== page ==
In 2017, Children’s Healthcare of Atlanta unveiled plans for an expansive campus at the interchange of North Druid Hills Road and I-85. The campus would cover 70 acres and include the then already-under-construction Center for Advanced Pediatrics, acres of green space and a new state-of-the-art hospital. 

Chris Chelette, Children’s Healthcare of Atlanta’s senior vice president of facilities services.

The project originally was to be completed by 2026. Today, the Center for Advanced Pediatrics is open, and the new hospital – dubbed the Arthur M. Blank Hospital in 2020 – is expected to be completed by late 2024. 

According to Children’s, the donation from the Arthur M. Blank Family Foundation was the largest in the organization’s history. The hospital is expected to have one 19-story tower with two wings, operating rooms, specialty bed and diagnostic equipment, and will be connected to an 11-story medical office building.  

Chris Chelette, Children’s Healthcare of Atlanta’s senior vice president of facilities services, recently answered questions about the progress of construction and what the new facility means for the city. This interview has been edited for length and clarity.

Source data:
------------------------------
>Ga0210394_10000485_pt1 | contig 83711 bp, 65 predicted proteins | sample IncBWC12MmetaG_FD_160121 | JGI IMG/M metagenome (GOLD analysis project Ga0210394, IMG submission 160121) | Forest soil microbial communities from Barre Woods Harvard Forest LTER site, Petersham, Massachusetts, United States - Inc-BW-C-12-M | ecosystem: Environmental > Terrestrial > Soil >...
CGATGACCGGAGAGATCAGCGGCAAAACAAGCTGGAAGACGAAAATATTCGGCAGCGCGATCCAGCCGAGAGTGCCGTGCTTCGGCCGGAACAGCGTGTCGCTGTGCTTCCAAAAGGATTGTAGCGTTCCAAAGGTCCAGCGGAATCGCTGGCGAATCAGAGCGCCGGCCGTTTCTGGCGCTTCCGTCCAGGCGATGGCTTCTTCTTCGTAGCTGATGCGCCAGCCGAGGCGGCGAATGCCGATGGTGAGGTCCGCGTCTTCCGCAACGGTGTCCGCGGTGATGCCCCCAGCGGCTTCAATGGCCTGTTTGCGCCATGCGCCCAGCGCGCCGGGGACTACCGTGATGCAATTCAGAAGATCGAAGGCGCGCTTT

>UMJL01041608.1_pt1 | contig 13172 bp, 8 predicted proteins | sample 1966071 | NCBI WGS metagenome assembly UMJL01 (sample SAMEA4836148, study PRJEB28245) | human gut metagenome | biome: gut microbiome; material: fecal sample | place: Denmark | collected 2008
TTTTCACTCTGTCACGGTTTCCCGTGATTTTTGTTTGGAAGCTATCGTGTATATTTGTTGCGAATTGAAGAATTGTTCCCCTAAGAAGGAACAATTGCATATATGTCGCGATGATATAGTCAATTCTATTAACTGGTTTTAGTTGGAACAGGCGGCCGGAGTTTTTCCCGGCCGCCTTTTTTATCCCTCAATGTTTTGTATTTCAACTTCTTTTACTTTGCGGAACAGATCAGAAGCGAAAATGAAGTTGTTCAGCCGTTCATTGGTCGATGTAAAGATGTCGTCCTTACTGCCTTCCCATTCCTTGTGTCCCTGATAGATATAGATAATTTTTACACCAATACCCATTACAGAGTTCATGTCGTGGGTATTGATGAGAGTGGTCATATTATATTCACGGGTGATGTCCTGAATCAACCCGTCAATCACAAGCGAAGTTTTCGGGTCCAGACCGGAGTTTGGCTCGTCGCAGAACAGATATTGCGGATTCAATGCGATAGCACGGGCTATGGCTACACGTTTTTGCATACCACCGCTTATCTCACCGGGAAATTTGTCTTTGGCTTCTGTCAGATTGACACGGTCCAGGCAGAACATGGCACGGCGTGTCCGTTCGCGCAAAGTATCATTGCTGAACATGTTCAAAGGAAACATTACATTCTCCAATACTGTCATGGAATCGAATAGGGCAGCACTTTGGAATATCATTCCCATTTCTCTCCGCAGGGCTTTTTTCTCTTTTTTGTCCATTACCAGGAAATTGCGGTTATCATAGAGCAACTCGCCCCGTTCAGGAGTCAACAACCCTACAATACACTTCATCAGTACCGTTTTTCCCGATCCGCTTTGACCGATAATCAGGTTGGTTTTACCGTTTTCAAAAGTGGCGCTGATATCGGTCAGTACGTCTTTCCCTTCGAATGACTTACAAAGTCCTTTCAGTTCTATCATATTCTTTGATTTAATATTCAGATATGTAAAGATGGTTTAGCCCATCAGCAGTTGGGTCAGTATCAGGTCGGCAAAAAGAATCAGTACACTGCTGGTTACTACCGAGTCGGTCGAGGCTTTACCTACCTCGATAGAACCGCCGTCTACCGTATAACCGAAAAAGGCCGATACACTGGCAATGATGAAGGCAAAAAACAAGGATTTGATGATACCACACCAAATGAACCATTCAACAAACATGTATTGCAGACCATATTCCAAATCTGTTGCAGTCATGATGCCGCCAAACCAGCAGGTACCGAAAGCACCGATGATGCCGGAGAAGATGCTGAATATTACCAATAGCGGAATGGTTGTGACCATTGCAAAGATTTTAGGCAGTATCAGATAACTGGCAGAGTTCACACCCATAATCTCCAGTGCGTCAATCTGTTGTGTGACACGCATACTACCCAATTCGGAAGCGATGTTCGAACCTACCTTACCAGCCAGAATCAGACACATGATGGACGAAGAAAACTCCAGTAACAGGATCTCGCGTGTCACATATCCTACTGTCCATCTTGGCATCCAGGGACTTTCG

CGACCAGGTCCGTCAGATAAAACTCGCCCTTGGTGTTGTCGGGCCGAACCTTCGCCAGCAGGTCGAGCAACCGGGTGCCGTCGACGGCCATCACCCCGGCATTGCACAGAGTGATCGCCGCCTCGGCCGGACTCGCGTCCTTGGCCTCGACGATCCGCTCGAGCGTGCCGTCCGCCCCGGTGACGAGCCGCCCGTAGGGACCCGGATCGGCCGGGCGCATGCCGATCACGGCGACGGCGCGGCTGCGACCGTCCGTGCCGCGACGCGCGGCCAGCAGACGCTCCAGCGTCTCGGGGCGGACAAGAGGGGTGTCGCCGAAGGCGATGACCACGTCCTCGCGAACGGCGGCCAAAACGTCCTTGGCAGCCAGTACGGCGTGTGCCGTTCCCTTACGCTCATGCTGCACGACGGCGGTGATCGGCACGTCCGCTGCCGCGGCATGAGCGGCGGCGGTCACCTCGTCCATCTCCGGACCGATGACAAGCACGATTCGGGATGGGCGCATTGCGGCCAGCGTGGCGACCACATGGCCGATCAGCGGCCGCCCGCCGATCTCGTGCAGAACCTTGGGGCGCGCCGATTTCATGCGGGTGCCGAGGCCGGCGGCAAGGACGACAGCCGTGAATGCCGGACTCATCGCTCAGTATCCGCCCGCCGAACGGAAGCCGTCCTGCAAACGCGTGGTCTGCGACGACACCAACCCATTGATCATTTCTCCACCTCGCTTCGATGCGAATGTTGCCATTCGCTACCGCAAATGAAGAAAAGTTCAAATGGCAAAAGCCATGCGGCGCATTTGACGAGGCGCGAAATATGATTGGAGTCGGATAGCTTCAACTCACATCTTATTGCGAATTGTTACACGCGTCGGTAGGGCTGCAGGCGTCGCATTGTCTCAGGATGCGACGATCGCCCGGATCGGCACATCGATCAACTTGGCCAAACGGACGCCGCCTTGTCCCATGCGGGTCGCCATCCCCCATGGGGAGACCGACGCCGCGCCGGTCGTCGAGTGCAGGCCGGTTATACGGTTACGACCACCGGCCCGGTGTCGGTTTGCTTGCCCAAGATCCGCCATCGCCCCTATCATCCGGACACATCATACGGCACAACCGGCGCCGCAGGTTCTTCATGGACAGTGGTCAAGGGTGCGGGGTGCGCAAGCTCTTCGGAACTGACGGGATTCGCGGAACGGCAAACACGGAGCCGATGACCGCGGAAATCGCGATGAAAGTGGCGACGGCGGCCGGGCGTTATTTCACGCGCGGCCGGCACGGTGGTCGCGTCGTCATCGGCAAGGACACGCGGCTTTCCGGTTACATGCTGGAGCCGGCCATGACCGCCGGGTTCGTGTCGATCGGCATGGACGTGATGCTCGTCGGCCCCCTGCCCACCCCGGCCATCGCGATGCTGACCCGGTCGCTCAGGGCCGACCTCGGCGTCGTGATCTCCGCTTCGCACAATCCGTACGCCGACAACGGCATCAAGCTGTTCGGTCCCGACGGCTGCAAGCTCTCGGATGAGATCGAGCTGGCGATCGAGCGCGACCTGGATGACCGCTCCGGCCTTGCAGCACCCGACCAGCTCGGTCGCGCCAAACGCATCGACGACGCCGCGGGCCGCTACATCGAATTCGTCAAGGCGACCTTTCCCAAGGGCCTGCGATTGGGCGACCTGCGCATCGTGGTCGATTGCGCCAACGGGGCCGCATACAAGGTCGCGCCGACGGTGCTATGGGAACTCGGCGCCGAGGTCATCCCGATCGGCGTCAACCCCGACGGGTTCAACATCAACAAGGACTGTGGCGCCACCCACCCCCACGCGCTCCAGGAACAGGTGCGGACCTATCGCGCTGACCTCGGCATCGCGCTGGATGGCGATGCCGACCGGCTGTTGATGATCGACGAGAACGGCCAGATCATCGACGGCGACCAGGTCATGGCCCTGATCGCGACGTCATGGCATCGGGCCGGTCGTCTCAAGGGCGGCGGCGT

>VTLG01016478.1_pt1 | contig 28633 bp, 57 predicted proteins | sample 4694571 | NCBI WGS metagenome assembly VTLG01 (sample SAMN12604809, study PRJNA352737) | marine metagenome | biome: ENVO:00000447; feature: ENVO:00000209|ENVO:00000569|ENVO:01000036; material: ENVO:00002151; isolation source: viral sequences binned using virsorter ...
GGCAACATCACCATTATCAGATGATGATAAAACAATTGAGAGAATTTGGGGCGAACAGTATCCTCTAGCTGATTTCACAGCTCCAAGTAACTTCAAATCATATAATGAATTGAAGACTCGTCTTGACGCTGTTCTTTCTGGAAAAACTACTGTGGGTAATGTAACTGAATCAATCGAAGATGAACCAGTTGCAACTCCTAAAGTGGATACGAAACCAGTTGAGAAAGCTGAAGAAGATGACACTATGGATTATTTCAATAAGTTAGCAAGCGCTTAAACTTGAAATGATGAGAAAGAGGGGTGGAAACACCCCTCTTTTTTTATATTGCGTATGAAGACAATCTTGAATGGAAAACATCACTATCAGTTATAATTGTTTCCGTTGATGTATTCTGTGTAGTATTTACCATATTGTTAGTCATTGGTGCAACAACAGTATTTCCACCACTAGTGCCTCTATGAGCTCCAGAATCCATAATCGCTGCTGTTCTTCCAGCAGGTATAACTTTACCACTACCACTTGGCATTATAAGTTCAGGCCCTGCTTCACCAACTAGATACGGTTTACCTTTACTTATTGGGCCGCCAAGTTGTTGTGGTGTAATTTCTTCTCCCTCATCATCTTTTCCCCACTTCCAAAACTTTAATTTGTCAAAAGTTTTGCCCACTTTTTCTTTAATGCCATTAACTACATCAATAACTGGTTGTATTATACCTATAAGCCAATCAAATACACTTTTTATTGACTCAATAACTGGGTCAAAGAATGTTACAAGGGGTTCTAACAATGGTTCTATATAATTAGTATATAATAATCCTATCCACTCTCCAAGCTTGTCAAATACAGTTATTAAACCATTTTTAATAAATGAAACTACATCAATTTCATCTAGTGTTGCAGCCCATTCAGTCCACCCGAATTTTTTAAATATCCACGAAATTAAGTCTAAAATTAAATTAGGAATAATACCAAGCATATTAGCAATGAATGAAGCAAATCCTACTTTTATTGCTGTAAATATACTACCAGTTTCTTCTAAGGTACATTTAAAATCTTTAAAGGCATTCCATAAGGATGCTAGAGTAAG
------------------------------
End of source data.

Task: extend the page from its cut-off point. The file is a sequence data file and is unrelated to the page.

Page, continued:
Q. Can you give an overview of construction? 

A. 2016, that’s when we started construction on the [Children’s Healthcare of Atlanta] Center for Advanced Pediatrics, so we’ve been six years – almost approaching seven years – in construction on our North Druid Hills Campus. We started the Arthur M. Blank Hospital in February of 2020. We celebrated topping out in May of this year, about 2 1/2 years into the project. That really signifies the about halfway mark with construction. We are racing now towards completion for fall of 2024. We’re extremely excited about that. 

Q. That’s a little bit earlier than expected. 

A. It is. We’ve been pushing very hard. It’s a long, complex construction project, but we have been very, very lucky with a great relationship with the city, great contractors, and great subcontractors here in the market that we’ve been able to accelerate construction and open fall of 2024. 

Q. What’s been complex about it?

A. Just the scale of the hospital. I mean, it’s what I would consider a mega project, being valued over $1.5 billion. So, it’s the scale of it, number one, but any hospital is just a complex undertaking.

Q. What kind of challenges do you come across when you’re designing and constructing a project that won’t be used until years later, as far as technological or medical advances are concerned? 

A. We started designing around 2017. So, you know, five years ago we were in design. We open in the fall of 2024, so I mean that’s seven-plus years. You start to design around something from a medical equipment standpoint … all that infrastructure, we just try to approximate what’s going to be in the future. Then we try to delay the buy. We don’t typically want to buy our medical equipment until the very end. We don’t want to buy our computers and our audiovisual equipment and all the patient engagement and everything else until the very end.